This piece started on paper and ended up digital. I started with the following pen and ink drawing on paper. As an experiment, I took a photo of the drawing with my cell phone. I imported the image into Procreate, on my iPad. Using my Apple pencil, I added some color to the image.

I bought the iPad Pro several years ago, because the add said it was perfect for artists. I found out that Procreate is the number one art app.

With Procreate, I could take photos of art projects I’d done on paper (like the above drawing) and import them into Procreate. My first experiments were erasing the middle part and adding a different middle. I could draw with an Apple pencil and make anything I wanted. It was so much fun, I found myself giggling and bouncing up and down in my chair. The images of the little teardrop trailers were also painted on paper and imported. I drew the trees and the characters in the foreground digitally though. As a last second change, I wrote around the outside of the image. So its a combination of paper and digital. How fun is that!

The painting below is a watercolor and took me two years to complete. I was in my fifties when I did it. The reason it took me so long was because it was the largest painting I’ve done with watercolor. I don’t use black or white. The black you see is a combination of a blue and a brown. I didn’t mix the paint on my palette. Rather I mixed it on the paper, letting the two colors show rather than just being a black color. The white you see is the paper. I had to be very careful not to paint where it should be white.

Towards the end of the project, I would dip my brush into the paint, take a deep breath, and paint a couple of strokes. I was working on the details of the hands and face. I suppose I saved that for last, because it was, to me, the hardest part. After a couple of paint strokes, I would exhale in a explosion of breath and jump away from my drafting table. “Whoa!” I’d exclaim. “Whew, that was hard!” because I was afraid, after two years of work, I’d mess the thing up and it would break my heart to have to begin again. “But I’ll never finish if I don’t keep working,” I’d tell myself. So I’d try again, but again…”Whoa!” and I would stop for the day. And so it took me two full years. But it did get finished.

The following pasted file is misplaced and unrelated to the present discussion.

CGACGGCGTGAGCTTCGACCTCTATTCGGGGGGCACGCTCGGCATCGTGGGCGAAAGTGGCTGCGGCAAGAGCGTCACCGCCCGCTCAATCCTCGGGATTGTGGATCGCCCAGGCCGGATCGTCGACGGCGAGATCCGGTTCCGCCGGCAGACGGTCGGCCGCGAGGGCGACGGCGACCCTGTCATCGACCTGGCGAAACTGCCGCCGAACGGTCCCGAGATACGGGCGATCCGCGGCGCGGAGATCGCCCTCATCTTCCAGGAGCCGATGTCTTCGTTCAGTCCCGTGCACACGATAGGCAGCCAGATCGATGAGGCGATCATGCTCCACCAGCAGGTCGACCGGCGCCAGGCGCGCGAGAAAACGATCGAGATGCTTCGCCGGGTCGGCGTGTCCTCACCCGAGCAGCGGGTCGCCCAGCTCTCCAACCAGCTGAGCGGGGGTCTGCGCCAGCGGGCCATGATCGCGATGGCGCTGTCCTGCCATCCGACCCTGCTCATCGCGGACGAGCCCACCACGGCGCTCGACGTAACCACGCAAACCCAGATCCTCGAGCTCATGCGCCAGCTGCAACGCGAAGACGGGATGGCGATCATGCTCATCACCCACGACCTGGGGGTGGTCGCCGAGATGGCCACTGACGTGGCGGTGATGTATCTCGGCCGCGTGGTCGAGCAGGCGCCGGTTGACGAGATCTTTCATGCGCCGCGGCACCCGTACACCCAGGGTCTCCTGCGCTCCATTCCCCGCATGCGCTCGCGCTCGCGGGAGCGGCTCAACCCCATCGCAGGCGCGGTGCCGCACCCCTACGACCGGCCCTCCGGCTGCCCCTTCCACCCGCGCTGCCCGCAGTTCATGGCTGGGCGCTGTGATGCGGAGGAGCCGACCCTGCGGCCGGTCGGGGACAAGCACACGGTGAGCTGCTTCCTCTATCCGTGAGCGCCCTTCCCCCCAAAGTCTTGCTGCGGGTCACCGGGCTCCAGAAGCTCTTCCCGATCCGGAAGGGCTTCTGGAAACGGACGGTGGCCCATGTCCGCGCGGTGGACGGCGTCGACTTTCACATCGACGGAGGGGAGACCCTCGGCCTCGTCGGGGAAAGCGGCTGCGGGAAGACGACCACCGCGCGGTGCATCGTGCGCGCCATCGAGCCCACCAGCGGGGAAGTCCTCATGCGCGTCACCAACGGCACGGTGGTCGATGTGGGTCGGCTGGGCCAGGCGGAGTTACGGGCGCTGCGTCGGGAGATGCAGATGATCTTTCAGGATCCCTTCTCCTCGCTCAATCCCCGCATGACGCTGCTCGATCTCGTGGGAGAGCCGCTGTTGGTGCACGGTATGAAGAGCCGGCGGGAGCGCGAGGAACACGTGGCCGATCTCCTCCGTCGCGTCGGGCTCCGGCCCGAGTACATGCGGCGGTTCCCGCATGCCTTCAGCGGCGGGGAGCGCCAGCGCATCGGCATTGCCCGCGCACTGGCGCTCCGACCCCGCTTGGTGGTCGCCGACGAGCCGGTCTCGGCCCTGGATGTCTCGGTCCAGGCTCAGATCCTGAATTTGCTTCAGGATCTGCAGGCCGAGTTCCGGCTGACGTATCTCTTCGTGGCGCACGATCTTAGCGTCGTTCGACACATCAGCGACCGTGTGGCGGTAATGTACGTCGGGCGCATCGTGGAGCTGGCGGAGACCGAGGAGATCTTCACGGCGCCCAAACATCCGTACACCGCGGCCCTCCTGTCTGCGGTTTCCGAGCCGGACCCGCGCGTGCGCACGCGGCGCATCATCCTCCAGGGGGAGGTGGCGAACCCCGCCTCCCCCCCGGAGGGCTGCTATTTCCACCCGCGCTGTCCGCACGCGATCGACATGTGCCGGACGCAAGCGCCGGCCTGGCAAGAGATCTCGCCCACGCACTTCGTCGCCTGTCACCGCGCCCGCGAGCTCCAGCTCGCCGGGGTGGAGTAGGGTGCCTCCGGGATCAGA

The title of this piece is “Mending the Sails”. The man in the painting is William Gates, captain of the Dove, a tall ship in Saint Mary’s City, Maryland.

When it was finished I carried it downstairs and leaned it against the wall. If, when I passed by it over the course of the day, my eye caught sight of it and it took my breath away, I would know it was good. I put it in the empty chair at the dining table. While eating, I would accidentally glance over and there it would be. “Whoa!” I would say to myself. “It’s VERY good!”

Why paint, if not for the money?

Back then, I thought the point of doing art was to earn money. Now? I think I’m more interested in telling the story. A couple of years ago I discovered art journaling. I make my journal entries on paper most of the time, but I also do some with a mix of paper and digital, as I explained earlier.

The drawings aren’t masterpieces, but they tell the story better than a masterpiece. Even in their imperfect-ness, they declare their tale.

So. My works include art and once in a while, they include actual words.

So what about you? What does creativity look like for you?